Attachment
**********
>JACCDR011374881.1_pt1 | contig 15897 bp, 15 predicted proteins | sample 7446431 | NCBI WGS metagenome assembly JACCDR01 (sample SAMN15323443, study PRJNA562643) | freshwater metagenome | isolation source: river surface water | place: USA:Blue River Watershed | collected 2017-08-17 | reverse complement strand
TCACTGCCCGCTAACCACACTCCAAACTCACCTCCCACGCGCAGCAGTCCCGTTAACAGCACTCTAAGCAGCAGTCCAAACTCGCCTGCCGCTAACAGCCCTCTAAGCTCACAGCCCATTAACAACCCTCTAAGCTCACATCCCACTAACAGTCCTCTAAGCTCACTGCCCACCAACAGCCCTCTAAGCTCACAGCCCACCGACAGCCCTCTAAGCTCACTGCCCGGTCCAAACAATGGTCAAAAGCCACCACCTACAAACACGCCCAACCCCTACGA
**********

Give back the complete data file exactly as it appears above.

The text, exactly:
>JACCDR011374881.1_pt1 | contig 15897 bp, 15 predicted proteins | sample 7446431 | NCBI WGS metagenome assembly JACCDR01 (sample SAMN15323443, study PRJNA562643) | freshwater metagenome | isolation source: river surface water | place: USA:Blue River Watershed | collected 2017-08-17 | reverse complement strand
TCACTGCCCGCTAACCACACTCCAAACTCACCTCCCACGCGCAGCAGTCCCGTTAACAGCACTCTAAGCAGCAGTCCAAACTCGCCTGCCGCTAACAGCCCTCTAAGCTCACAGCCCATTAACAACCCTCTAAGCTCACATCCCACTAACAGTCCTCTAAGCTCACTGCCCACCAACAGCCCTCTAAGCTCACAGCCCACCGACAGCCCTCTAAGCTCACTGCCCGGTCCAAACAATGGTCAAAAGCCACCACCTACAAACACGCCCAACCCCTACGA